According to figures released today by Statistics Netherlands (CBS), the Netherlands ranks among the EU top 5 with highest participation rates in lifelong learning, i.e. enrolment in education or training by people aged 25 to 64. Among the survey respondents, those who indicate having received training and education for work or leisure are predominantly the highly educated, people in their late twenties and those working in financial services, health care and education.
The Netherlands ranks fifth in the EU
Among Dutch survey respondents aged 25 to 64, nearly 18 percent (an equivalent of 1.6 million people) stated they received education or training for either work of personal reasons in 2014. This might be a workshop, Spanish language training or a course in art history, but might also be a complete course in higher education, for example. This share puts the Netherlands in the top of EU countries with highest participation rates in ‘lifelong learning’ Higher-ranking are France and the Scandinavian countries.
Within the European Union, 11 percent of people aged 25 to 64 received education or training in 2014. The target of 12.5 percent set by the European Commission for the year 2010 was therefore not met, even by 2014. The Netherlands has set its own target of 20 percent taking education or training by the year 2020.
Highest participation rate among highly educated and those working in financial services
In 2014, the Netherlands had a relatively larger share of highly educated persons taking training or education than less educated. This is partly related to their professions: medical specialists, lawyers and teachers for example more often face developments in their work which make extra training necessary or even compulsory. Most extra training is received by people working in financial services.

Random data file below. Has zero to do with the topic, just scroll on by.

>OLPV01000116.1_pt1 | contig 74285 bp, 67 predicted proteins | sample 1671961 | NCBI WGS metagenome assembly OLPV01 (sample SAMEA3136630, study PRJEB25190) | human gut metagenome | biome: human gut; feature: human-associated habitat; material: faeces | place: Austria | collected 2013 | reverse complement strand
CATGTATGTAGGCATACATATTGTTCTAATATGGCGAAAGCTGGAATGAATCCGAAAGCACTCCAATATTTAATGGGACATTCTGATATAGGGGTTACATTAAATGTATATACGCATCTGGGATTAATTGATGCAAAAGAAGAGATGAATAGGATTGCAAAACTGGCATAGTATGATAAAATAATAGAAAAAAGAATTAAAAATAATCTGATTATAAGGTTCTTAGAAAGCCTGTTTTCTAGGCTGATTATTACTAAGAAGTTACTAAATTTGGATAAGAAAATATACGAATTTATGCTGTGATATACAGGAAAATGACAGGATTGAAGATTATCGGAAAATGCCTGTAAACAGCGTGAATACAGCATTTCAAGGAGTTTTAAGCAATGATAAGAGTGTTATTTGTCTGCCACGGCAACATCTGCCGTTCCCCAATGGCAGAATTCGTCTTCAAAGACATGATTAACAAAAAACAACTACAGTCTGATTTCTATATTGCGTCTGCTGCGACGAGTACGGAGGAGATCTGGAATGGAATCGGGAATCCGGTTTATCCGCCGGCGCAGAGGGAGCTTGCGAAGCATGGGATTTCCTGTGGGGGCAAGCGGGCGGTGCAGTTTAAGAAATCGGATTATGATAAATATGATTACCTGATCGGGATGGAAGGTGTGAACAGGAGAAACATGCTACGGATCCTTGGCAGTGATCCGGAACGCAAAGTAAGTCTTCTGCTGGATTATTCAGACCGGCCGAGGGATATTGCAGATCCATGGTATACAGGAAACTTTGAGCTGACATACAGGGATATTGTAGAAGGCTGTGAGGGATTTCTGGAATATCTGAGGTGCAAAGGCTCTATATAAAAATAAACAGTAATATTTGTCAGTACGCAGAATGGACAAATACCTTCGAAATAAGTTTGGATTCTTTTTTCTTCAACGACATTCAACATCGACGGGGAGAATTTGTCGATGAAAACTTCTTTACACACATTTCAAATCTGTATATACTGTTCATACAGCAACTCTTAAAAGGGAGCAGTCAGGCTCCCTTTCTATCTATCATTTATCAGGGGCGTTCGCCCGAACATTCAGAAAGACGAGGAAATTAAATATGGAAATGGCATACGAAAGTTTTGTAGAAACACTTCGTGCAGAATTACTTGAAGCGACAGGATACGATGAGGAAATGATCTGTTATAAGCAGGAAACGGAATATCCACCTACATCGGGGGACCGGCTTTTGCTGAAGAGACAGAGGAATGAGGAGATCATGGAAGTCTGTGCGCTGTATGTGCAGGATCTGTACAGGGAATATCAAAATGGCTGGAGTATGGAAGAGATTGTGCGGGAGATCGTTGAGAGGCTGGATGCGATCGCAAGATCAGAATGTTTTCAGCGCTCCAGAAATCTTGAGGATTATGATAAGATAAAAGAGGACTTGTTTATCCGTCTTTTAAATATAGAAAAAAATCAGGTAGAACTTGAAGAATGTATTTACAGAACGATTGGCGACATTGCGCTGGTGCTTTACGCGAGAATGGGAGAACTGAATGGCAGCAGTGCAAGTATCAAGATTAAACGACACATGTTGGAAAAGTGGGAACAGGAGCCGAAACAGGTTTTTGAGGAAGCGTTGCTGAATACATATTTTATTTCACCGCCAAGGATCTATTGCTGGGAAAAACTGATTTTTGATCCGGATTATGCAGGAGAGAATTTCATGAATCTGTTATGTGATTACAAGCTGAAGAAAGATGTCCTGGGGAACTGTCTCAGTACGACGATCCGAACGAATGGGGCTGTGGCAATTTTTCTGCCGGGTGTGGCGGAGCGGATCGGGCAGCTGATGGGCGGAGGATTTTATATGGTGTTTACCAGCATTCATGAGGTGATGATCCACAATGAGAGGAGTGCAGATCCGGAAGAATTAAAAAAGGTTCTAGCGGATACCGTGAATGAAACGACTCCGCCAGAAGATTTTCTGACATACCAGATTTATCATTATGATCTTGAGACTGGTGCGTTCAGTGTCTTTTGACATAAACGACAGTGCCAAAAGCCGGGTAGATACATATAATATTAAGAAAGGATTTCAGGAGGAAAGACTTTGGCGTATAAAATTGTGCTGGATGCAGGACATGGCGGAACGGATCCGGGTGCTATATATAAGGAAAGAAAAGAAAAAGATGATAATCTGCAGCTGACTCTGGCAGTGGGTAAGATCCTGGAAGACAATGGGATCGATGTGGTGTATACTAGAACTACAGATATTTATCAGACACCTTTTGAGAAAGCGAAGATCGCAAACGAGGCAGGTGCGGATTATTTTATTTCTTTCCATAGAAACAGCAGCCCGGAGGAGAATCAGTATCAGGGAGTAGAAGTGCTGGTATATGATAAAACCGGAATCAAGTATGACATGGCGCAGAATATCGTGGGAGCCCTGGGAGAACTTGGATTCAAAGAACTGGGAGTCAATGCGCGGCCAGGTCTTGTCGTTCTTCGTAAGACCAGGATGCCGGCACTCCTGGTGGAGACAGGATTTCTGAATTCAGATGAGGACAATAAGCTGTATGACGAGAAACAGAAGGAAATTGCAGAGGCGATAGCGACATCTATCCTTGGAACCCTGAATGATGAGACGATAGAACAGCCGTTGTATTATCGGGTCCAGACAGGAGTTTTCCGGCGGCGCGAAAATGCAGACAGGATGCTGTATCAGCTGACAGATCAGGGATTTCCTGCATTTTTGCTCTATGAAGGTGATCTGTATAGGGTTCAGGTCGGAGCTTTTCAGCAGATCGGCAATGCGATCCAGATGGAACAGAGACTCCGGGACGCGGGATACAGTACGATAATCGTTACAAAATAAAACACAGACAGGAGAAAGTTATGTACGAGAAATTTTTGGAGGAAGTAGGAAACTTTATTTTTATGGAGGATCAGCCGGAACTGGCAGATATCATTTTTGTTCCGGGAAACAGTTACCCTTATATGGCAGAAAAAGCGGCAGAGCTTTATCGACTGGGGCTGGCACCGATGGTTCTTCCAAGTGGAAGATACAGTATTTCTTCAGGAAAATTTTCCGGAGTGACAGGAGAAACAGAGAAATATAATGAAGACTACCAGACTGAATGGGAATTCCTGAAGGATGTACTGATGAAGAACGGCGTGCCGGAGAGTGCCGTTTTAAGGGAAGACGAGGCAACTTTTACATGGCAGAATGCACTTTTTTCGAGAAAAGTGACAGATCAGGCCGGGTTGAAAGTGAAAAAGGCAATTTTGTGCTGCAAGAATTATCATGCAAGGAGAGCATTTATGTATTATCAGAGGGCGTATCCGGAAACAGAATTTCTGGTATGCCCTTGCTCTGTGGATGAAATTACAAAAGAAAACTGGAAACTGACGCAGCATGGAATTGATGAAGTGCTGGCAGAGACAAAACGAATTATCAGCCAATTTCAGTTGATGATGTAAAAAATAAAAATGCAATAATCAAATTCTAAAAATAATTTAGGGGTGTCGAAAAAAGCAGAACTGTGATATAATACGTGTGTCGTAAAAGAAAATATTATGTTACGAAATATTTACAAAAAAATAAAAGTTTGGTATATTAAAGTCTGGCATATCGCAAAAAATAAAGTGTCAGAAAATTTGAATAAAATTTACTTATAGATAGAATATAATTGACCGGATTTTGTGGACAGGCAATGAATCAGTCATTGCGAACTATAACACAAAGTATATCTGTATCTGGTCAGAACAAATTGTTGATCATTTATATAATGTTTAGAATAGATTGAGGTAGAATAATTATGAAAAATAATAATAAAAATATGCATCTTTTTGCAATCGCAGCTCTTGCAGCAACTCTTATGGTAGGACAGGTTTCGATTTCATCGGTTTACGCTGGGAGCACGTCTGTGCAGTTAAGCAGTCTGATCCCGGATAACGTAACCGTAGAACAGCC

There are also large differences according to age: people in their late twenties and thirties participate relatively more often in education or training than older people. Among this younger group, some have been enrolled in long study programmes yet to be completed. In addition, young people are more likely to need training in their new (first) job to acquire specific company or job related knowledge or skills, such as induction programmes, compared to more experienced employees.
Working people mainly learn to improve work performance
More employed than unemployed people indicate they are enrolled in education or training. Their main reasons for doing so are to upgrade their professional skills and enhance their career prospects. People who have taken long-term work-related training are relatively more successful in receiving promotion or higher salaries compared to those taking short-term training.
Aside from receiving education or training courses, people can also learn in an informal manner, i.e. not as a planned and institutionalised activity but for instance by reading a book about the country they wish to visit or by learning from a co-worker about their company’s production process. Informal learning is not covered in the European indicator for lifelong learning but is fairly common in practice.